Leveraging Federalism: Economic Growth and Doing Business for Prosperity

It has been a little over two years that Nepal has adopted a new federal republic constitution. This major transition in Nepal’s political history did not come by easily. Over a decade of armed conflict and subsequent protracted political process that also lasted almost 10 years, finally gave the country a new constitution. There were doubts whether this constitution would be implemented at all, given the opposition that erupted following the announcement of the passage of the constitution by a majority vote. However, the successful elections of all three levels (Federal, State and Local) of government in lengthy five phases have now raised hopes that this country will finally achieve the long-awaited political stability. We are now at the beginning of implementation phase of the federalism in Nepal.

The report is designed to aid law-makers, intellectuals, students, universities and general population in making informed analysis of potential roadblocks in the implementation of federal system of governance. Nepal cannot afford to relapse into another phase of armed conflict or wide-spread social discontent. Therefore, it is imperative that we become proactive in identifying potential problems and working out solutions before the problems become severe. It is in this backdrop that this report specifically focuses on business development in Nepal in relation to a few economic sectors and regulatory mechanism.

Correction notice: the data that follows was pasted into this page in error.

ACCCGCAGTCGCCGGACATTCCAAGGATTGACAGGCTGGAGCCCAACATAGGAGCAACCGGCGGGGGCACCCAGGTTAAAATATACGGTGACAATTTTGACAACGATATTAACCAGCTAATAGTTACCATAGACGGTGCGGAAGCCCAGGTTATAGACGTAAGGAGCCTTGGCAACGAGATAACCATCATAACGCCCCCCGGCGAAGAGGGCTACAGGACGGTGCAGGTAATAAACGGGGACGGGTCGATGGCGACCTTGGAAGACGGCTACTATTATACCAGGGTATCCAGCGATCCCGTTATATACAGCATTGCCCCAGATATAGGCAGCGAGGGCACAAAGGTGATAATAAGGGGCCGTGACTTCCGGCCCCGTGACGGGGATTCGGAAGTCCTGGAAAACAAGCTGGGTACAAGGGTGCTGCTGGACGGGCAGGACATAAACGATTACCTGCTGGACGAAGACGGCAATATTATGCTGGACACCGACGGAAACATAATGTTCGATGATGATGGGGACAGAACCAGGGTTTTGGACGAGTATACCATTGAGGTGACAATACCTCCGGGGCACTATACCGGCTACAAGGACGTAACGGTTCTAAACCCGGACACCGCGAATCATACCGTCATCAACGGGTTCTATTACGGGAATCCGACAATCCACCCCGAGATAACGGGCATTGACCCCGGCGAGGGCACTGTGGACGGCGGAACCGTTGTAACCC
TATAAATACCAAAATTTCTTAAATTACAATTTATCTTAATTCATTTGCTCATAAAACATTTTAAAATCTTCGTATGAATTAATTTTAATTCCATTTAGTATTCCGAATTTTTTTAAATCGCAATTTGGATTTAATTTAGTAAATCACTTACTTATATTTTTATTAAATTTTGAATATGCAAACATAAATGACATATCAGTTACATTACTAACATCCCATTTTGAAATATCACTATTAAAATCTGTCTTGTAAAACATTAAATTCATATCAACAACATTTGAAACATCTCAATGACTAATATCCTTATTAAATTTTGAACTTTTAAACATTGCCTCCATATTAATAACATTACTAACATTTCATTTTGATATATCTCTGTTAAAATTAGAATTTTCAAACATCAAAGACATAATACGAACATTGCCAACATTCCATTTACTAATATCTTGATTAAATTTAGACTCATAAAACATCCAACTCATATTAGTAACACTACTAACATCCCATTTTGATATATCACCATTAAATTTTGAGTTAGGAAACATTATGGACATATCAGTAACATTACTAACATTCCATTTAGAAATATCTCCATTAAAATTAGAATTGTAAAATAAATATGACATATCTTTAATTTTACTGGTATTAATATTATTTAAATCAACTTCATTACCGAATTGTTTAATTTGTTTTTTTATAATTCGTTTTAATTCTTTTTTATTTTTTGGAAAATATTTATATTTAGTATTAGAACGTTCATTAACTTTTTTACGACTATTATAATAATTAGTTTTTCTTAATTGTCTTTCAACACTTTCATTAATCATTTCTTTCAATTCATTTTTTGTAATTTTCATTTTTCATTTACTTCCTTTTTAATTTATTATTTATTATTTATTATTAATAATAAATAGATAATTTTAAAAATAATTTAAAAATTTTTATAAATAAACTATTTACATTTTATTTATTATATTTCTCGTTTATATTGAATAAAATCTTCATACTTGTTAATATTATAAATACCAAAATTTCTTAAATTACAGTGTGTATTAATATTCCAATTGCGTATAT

Leveraging Federalism: Economic Growth and Doing Business for Prosperity is an attempt to provide for a dialogue exploring the economic angle of the federal debate. The report has been divided into two parts – Part 1 takes a look specifically at Federal Nepal and explores the economic history, political developments, constitutional evolution, economic capacities and the characteristics of the federal structure of Nepal. This background study provides the foundational base which helps decipher the nature and scope of different federal principles seen in Nepal. Furthermore, it also explores the future developmental plans that Nepal is heading towards and the resultant effects they would have on the Nepalese federation. Part 2 discusses the existing literature available exploring the subject of economic governance under the new structure. Targeted focus has been given to the doing business component with a further exploratory study in regulatory aspect of banking and financial institutions, labour markets and business corporations, and sectoral review of agriculture and tourism.

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